The system, which lacks a catchy name, consists of two lines, both double-tracked, with a total length of 52 km (32 miles) and connects a number of mines and power-plants together. Here, a northbound train headed by EL1 locomotive 563 is passing the one in Frimmersdorf. Fun fact: In terms of CO2 produced per unit of energy, Frimmersdorf is the most pollutant power-plant in Germany, second-most pollutant in Europe and third-most pollutant in the world, according to a 2005 WWF study.
The rail system is electrified with 6 kV at 50 Hz AC, a system that is to the best of my knowledge not used anywhere else. But that is not the only reason such weird-looking machines were chosen. The wide bays of the cab are used not only to allow checking on the train, but also for push-pull operations, which probably sets a world record for worst view of the track. Of course, the system also allows higher axle loads than normally used in Germany, up to 30 metric tons. Nevertheless, it is possible for normal trains to use the lines as well, and every now and then there are even special excursion trains (although as there are no platforms on the system, passengers have to get in and out elsewhere).
By the way, the type EL 1, built from 1954 to 1965 (older than the 110), was the first locomotive ever with thyristor (or chopper) control.
I sometimes take great pains to bring you the best pictures, but only very rarely literally. Here, I realized a little too late that my view point in Oker (part of Goslar, Germany) was in the middle of a patch of nettles. So you better appreciate this picture of 218 474-5 pushing a train of "Silberling" (officially Type n) carriages from Bad Harzburg to Hanover. I do love the sky here, although I didn’t love the rain it brought about an hour later (luckily I was already back home then).
Every time I post a picture of a class 218 locomotive on this line, I include a comment along the lines of "nobody knows how long it will stay". And what do you know, we still have no idea. There is no adequate direct replacement for this class. Nevertheless, it has already made its final run in many other parts of the country. In most cases it has been replaced by DMUs. DB has published countless tenders for replacement locomotives for the few cases where this isn’t possible (mainly for double-decker trains on non-electrified lines), but most were cancelled again. The latest news for the last one was that no offer complied with the conditions, but to save time, instead of tendering again they’ll enter direct negotiations with the manufacturers. Sounds like they are more into it this time, but I will remain skeptical at least until the contract is signed.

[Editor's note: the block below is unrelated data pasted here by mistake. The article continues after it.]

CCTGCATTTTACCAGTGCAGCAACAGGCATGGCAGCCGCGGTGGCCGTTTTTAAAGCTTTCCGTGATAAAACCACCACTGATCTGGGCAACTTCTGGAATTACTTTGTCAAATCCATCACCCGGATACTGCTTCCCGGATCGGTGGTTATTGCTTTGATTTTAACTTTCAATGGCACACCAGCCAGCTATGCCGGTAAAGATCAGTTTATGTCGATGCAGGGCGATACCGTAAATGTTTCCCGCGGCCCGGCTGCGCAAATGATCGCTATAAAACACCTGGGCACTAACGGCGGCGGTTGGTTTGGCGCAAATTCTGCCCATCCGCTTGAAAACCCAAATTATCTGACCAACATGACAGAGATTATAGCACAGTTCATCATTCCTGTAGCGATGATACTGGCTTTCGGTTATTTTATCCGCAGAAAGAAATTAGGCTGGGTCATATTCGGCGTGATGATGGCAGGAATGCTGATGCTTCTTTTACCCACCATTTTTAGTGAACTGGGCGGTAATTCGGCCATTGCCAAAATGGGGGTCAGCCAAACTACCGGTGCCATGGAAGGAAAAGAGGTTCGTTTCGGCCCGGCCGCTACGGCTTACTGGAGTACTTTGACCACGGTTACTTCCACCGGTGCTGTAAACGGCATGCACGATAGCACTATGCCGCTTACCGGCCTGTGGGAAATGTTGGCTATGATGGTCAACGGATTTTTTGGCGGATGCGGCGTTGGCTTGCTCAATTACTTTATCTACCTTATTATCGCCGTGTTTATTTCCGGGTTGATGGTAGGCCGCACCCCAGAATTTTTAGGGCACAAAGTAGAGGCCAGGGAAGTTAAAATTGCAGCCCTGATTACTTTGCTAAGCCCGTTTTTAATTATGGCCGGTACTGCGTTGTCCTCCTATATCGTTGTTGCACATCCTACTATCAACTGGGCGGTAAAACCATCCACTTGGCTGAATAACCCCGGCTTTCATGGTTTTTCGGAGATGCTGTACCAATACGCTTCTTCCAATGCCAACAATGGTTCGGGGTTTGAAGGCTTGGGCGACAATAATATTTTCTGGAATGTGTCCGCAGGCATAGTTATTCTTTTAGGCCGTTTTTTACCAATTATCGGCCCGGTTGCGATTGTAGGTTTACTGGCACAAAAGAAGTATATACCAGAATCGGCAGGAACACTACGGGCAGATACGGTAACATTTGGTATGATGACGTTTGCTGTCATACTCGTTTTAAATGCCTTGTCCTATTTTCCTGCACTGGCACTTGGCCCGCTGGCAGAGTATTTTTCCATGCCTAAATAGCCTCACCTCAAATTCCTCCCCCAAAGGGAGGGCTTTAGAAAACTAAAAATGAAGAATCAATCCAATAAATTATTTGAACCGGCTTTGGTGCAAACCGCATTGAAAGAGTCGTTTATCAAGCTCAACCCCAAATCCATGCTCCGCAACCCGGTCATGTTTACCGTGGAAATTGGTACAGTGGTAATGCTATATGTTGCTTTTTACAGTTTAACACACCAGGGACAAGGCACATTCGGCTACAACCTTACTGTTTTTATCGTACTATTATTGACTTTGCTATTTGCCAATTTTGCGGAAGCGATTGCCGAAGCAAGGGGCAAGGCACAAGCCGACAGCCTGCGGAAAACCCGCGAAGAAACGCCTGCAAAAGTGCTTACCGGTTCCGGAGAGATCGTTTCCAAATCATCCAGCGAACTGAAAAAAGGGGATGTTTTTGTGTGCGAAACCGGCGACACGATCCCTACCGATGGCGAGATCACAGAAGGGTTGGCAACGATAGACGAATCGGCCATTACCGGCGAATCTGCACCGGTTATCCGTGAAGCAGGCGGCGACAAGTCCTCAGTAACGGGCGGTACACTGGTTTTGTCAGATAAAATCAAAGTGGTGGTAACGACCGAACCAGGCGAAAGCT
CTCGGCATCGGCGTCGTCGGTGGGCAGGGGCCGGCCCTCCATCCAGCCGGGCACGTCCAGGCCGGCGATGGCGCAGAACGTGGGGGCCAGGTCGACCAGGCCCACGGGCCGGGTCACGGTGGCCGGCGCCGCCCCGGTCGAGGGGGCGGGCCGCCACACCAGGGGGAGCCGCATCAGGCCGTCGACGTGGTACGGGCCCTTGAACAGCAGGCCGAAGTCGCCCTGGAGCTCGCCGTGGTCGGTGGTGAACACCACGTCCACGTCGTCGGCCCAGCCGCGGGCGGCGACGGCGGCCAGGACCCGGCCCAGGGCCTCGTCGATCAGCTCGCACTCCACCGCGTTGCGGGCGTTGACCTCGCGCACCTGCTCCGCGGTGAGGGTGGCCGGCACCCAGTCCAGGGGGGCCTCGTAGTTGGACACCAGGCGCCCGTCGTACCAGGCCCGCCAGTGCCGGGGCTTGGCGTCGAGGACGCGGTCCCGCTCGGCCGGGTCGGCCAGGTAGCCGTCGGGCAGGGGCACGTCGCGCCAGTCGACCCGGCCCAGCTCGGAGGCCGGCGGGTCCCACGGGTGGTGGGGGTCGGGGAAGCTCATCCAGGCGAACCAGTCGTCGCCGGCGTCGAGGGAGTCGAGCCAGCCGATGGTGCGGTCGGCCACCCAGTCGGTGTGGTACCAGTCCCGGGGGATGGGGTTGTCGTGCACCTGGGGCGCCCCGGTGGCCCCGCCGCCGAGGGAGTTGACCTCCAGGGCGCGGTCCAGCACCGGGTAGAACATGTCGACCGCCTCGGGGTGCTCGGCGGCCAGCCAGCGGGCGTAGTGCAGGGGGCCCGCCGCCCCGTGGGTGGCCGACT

This still leaves the question of what would replace these trains, though: The Silberling coaches aren’t up to modern transportation standards anymore either, and DB has shown absolutely no interest in new single-decker coaches. So if this line does not move to double-decker, I guess it will end up being operated with DMUs.
Data Photographed Locomotive Road number: 011-1 Fabrication-No.:33646 Name: Weil am Rhein
Operation Years of construction: 1999-2005 Road numbers (UIC): BLS Re 485 001-020 Quantity built: 377 Quantity (BLS): 20 Application: mainly freight traffic
Technical data Vehicle type: Bombardier TRAXX 140AC Manufacturer: Bombardier Transportation Wheel arrangement: Bo'Bo' Top speed: 140 kph Continuous power: 4'200 kW Hourly rating: 5'600 kW Starting Tractive effort: 300 kN Power system: 15 kV 16,7 Hz AC / 25 kV 50 Hz AC Gauge: 1435 mm Brakes: Knorr brake (Disc brake), elctric brakes Drive system: cannon box
Mass and weight Length over buffer: 18'900 mm Width: 2'980 mm Weight: 84 t
Other Special Features: The most used locomotive type in central Europe Owner: BLS Cargo AG (Bern-Lötschberg-Simplon Bahn) Operator: BLS Cargo AG (Bern-Lötschberg-Simplon Bahn) Precursor: Re 465
Location: Roggwil-Wynau, Switzerland
Note: Bombardier TRAXX is a modular product platform of electric and Diesel-electric mainline locomotives built by Bombardier Transportation, built in both freight and passenger variants. The first version was a dual voltage AC locomotive built from 2000 for German railways; later versions include DC versions, as well as quadruple voltage machines, able to operate on most European electrification schemes: 1.5/3.0 kV DC and 15/25 kV AC. The family was expanded to include diesel powered versions in 2006. Elements common to all variants include the steel bodyshells, the two bogies with two powered axles each, the three-phase asynchronous induction motors, the cooling exhausts on the roof edges, and the wheel disc brakes.
The TRAXX brand name itself was introduced in 2003. The acronym stands for Transnational Railway Applications with eXtreme fleXibility. Locomotives were primarily made for the railways of Germany, with orders coming from other European countries including France, Switzerland, Sweden, Norway, Italy, Belgium, Luxembourg, Poland, Spain and Hungary.
__.__.2004 delivered to BLS Cargo AG, Bern [CH] "485 011-1 [Name: "Weil am Rhein"] [NVR-Number: 91 85 4485 011-1 CH-BLSC] 08.06.2004 in service [sub type CH/D] 23.04.2008 Taufe "Weil am Rhein" ______________________________
I thought in difference to the daily stuff you see from me I’ll upload some nice classic electro trains which I caught at the depotfest in Olten. The depotfest was because SBB Historic equiped most of their classic electro locomotives (and one diesel) with the latest train safety system called ETM S21 M. And now here they come.